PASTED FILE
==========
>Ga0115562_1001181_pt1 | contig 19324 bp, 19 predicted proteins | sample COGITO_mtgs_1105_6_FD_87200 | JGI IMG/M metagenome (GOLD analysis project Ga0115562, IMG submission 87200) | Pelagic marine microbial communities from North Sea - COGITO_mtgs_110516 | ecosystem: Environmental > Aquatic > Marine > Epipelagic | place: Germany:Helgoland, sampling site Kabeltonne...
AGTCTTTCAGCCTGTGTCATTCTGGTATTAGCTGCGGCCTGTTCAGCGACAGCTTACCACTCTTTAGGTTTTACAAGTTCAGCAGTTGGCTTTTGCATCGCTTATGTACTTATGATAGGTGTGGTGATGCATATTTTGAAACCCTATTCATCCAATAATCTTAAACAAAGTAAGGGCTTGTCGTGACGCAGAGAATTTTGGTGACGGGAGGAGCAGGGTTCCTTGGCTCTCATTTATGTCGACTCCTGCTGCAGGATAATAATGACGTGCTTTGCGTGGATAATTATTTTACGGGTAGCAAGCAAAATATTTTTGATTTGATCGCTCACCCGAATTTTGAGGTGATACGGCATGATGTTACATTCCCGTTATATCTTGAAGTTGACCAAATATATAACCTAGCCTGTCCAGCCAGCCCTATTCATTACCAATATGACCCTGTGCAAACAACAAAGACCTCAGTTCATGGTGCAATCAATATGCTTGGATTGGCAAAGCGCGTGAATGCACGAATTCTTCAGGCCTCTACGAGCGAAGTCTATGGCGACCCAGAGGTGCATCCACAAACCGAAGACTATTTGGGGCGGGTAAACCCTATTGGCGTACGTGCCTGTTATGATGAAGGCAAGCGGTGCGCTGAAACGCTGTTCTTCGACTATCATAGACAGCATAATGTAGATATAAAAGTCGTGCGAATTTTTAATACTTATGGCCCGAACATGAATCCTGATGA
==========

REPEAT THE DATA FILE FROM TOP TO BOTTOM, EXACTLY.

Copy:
>Ga0115562_1001181_pt1 | contig 19324 bp, 19 predicted proteins | sample COGITO_mtgs_1105_6_FD_87200 | JGI IMG/M metagenome (GOLD analysis project Ga0115562, IMG submission 87200) | Pelagic marine microbial communities from North Sea - COGITO_mtgs_110516 | ecosystem: Environmental > Aquatic > Marine > Epipelagic | place: Germany:Helgoland, sampling site Kabeltonne...
AGTCTTTCAGCCTGTGTCATTCTGGTATTAGCTGCGGCCTGTTCAGCGACAGCTTACCACTCTTTAGGTTTTACAAGTTCAGCAGTTGGCTTTTGCATCGCTTATGTACTTATGATAGGTGTGGTGATGCATATTTTGAAACCCTATTCATCCAATAATCTTAAACAAAGTAAGGGCTTGTCGTGACGCAGAGAATTTTGGTGACGGGAGGAGCAGGGTTCCTTGGCTCTCATTTATGTCGACTCCTGCTGCAGGATAATAATGACGTGCTTTGCGTGGATAATTATTTTACGGGTAGCAAGCAAAATATTTTTGATTTGATCGCTCACCCGAATTTTGAGGTGATACGGCATGATGTTACATTCCCGTTATATCTTGAAGTTGACCAAATATATAACCTAGCCTGTCCAGCCAGCCCTATTCATTACCAATATGACCCTGTGCAAACAACAAAGACCTCAGTTCATGGTGCAATCAATATGCTTGGATTGGCAAAGCGCGTGAATGCACGAATTCTTCAGGCCTCTACGAGCGAAGTCTATGGCGACCCAGAGGTGCATCCACAAACCGAAGACTATTTGGGGCGGGTAAACCCTATTGGCGTACGTGCCTGTTATGATGAAGGCAAGCGGTGCGCTGAAACGCTGTTCTTCGACTATCATAGACAGCATAATGTAGATATAAAAGTCGTGCGAATTTTTAATACTTATGGCCCGAACATGAATCCTGATGA